Irvine Police Chief David L. Maggard Jr. addresses the 9/11 audience
‘Come one, come all’ the Irvine Town Crier would say to the loyal crowd of people who joined in on today’s yearly 9/11 celebration hosted by Irvine Valley College.
Diane Oaks , IVC Director of Public Information and Marketing, said about this event, “We want to always remember the first responders that saved so many lives on that momentous day of 9-11. And at the same time we want to acknowledge the men and women right here, our police and fire workers, who protect our lives and property every day. We honor service to all across the U.S.”
From young to old, people to pets, dozens of people filled the IVC Theater for the Performing Arts at noon to remember and honor the American lives lost on September 11, 2011, as well as to celebrate and send love to their families, veterans and all local first responders including police.
Mirjam Meili, an IVC student, said, “I am here because I almost lost a dear family friend on 9-11 and my friend, Daniel Lewis, and I want to show our gratitude for everyone involved in helping that day. We want to remember and show our support.”
The occasion was opened by Will Glen, Chief of Police for Irvine Valley College and a Color Guard honored the stage and our veterans with a presentation of flags while a slide show portrayed the unity of the people of the United States of America.
Highlights included several city officials including Sukhee Kang, Mayor of Irvine, Sandra Hutchens, Orange County Sheriff, as well as Irvine Police Chief David L. Maggard Jr. and Chief Keith Richter of Orange County Fire Authority.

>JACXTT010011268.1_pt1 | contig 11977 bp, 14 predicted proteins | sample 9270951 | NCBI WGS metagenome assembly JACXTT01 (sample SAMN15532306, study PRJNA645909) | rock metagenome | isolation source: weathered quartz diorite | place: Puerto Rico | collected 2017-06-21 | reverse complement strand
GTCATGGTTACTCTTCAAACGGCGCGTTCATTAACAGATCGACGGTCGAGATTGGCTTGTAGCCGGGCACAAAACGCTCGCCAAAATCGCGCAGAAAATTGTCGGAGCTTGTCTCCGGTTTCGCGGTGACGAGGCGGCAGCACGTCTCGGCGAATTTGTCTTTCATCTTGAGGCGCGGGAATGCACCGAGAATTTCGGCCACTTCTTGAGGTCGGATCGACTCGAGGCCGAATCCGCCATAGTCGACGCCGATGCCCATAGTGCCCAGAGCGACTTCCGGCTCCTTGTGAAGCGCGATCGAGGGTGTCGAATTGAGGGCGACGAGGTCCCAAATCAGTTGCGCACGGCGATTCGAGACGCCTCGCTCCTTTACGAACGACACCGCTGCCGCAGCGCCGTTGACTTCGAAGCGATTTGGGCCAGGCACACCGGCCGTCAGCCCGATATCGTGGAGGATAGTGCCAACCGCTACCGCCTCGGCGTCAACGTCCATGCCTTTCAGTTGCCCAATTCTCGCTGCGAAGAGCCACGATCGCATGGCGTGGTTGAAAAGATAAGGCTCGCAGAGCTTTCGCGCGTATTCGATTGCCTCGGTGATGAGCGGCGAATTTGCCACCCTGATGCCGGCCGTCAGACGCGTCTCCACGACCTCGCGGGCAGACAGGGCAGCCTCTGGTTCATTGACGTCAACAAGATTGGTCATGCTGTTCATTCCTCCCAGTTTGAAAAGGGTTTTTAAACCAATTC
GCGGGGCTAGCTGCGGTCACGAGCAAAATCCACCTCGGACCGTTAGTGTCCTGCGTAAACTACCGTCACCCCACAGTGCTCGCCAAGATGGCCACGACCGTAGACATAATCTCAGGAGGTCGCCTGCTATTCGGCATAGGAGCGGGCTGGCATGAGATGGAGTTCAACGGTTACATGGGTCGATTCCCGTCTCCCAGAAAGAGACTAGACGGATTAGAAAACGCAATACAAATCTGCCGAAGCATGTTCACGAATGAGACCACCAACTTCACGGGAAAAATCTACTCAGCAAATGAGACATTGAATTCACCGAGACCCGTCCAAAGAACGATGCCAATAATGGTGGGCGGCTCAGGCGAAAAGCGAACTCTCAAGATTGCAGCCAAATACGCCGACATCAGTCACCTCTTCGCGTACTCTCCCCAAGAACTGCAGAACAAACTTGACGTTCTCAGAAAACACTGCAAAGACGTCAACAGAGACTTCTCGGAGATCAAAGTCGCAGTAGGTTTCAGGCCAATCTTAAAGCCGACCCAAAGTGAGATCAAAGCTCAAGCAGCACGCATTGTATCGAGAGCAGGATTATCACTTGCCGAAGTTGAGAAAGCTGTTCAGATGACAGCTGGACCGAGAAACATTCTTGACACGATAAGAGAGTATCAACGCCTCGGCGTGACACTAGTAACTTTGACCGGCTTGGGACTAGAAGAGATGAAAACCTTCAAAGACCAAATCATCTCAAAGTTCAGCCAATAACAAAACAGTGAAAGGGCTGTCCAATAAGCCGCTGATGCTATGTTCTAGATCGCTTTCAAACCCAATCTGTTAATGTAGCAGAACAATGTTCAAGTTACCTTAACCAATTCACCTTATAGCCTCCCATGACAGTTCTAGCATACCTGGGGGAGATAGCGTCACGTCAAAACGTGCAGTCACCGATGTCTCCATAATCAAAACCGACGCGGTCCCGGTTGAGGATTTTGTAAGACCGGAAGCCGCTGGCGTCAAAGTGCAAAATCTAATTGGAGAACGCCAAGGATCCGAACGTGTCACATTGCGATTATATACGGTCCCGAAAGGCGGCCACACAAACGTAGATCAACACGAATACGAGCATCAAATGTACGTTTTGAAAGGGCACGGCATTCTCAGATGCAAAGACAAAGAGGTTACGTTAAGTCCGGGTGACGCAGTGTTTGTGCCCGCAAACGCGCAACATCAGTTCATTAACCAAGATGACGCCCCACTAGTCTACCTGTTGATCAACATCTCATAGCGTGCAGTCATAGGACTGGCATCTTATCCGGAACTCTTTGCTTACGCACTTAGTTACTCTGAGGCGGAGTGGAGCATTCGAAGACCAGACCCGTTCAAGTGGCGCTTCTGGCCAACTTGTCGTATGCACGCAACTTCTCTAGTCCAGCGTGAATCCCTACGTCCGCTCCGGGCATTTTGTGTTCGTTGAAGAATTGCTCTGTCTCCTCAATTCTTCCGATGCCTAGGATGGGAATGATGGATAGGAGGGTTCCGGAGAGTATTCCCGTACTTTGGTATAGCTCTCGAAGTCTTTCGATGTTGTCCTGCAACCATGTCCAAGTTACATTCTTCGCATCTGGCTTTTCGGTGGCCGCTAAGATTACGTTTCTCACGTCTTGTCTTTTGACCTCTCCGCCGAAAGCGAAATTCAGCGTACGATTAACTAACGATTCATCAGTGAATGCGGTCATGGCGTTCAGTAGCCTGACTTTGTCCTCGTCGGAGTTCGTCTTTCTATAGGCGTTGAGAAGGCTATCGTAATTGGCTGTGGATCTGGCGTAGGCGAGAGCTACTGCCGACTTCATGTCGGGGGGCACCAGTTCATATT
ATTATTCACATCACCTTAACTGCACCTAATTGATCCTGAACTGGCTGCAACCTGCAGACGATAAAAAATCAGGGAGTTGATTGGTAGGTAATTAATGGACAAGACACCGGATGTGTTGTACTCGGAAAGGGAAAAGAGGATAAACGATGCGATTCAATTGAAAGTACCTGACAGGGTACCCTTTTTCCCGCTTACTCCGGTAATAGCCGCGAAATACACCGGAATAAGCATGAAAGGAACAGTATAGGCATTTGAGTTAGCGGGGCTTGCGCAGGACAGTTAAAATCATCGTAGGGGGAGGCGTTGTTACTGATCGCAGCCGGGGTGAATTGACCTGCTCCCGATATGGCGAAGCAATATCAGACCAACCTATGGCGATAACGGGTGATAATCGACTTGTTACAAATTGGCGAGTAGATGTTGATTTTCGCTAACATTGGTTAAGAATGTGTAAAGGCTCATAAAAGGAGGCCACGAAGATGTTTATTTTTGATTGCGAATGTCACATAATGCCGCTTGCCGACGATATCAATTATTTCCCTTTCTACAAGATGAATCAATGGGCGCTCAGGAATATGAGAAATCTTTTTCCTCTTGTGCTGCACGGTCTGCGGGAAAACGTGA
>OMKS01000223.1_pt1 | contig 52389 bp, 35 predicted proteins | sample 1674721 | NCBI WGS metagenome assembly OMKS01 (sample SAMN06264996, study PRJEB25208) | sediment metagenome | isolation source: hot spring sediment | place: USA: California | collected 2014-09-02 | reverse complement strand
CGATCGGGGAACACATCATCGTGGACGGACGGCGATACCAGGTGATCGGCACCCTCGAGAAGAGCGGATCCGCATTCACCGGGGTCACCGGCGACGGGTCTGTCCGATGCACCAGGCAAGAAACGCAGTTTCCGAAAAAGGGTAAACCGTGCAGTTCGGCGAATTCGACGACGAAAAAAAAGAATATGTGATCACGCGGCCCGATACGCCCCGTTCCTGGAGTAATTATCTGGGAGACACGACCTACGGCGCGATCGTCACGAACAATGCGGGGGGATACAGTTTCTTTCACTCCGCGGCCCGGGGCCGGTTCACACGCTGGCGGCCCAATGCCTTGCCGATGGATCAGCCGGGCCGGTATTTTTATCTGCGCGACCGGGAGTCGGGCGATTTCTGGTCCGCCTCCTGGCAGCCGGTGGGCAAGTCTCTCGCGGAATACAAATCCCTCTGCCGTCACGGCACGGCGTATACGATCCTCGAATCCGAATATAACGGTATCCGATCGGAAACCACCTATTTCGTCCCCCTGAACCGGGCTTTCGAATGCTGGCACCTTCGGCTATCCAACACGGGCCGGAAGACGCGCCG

“I would like to hear some dialog about forgiveness,” Christopher Lawson, a Saddleback College and Cal State Fullerton alumni, said of what he would like to hear the President say today.
“As a nation, of course we will never forget 9-11 – but as time continues, it seems like everyone could benefit from hearing more about forgiveness in order to further foster the healing of our nation and those who still grieve for their loved ones. As a nation, forgiveness is a gift we can give ourselves.”
He is not alone in the sentiment of wanting to help the U.S. people heal.
Among the audience was Jamaal Diwan, the Resident Scholar of the Islamic Center of Irvine and his wife Muslema Purmul. Jamaal said he attended the ceremony, “For the same reason that everyone else is here. We want to remember the lives lost on 9-11 and the heroes that took part in their rescue. Our heart goes out to all of their families and loved ones.”
The Islamic Center of Irvine can be found at www.icoi.net.
People of all backgrounds joined together in remembrance of the 11-year anniversary of 9-11.